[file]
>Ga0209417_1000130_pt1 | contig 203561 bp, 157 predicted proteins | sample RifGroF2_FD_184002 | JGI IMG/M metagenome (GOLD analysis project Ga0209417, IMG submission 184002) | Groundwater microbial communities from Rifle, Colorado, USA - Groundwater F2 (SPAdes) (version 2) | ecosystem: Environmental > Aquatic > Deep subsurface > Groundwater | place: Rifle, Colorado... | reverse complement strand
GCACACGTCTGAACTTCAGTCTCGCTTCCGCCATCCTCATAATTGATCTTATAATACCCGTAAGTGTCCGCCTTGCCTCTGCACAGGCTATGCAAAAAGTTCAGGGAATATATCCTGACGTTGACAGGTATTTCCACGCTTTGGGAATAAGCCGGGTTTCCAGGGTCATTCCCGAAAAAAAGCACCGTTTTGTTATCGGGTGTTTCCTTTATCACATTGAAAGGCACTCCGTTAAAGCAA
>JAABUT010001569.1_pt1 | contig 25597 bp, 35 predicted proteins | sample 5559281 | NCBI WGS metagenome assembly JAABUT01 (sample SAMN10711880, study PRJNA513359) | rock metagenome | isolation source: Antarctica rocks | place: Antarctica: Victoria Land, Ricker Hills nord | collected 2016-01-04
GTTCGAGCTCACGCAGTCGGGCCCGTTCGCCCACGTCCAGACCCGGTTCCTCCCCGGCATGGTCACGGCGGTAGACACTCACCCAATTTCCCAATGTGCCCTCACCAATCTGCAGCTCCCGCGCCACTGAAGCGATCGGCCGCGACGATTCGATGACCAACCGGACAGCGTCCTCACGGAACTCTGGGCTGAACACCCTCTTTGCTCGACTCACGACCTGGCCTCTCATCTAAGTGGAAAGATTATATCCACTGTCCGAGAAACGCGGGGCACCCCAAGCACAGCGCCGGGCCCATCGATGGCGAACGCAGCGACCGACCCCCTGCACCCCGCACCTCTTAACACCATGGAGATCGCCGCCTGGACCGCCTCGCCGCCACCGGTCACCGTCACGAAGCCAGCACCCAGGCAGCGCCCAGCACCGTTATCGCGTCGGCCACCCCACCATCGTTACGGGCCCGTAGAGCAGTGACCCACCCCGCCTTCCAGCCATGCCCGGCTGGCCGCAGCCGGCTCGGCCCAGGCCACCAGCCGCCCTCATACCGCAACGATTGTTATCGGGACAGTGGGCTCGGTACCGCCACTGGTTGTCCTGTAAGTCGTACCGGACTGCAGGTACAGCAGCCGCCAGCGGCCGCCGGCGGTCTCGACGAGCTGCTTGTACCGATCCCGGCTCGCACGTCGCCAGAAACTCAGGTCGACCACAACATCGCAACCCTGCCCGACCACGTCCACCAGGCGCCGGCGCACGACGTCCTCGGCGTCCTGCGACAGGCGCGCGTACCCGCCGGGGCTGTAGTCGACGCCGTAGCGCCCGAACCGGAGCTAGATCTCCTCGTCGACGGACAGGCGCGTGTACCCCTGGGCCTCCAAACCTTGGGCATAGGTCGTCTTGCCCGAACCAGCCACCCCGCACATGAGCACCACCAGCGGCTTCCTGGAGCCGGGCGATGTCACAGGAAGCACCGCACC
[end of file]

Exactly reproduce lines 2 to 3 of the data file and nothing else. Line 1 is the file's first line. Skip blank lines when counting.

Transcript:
GCACACGTCTGAACTTCAGTCTCGCTTCCGCCATCCTCATAATTGATCTTATAATACCCGTAAGTGTCCGCCTTGCCTCTGCACAGGCTATGCAAAAAGTTCAGGGAATATATCCTGACGTTGACAGGTATTTCCACGCTTTGGGAATAAGCCGGGTTTCCAGGGTCATTCCCGAAAAAAAGCACCGTTTTGTTATCGGGTGTTTCCTTTATCACATTGAAAGGCACTCCGTTAAAGCAA
>JAABUT010001569.1_pt1 | contig 25597 bp, 35 predicted proteins | sample 5559281 | NCBI WGS metagenome assembly JAABUT01 (sample SAMN10711880, study PRJNA513359) | rock metagenome | isolation source: Antarctica rocks | place: Antarctica: Victoria Land, Ricker Hills nord | collected 2016-01-04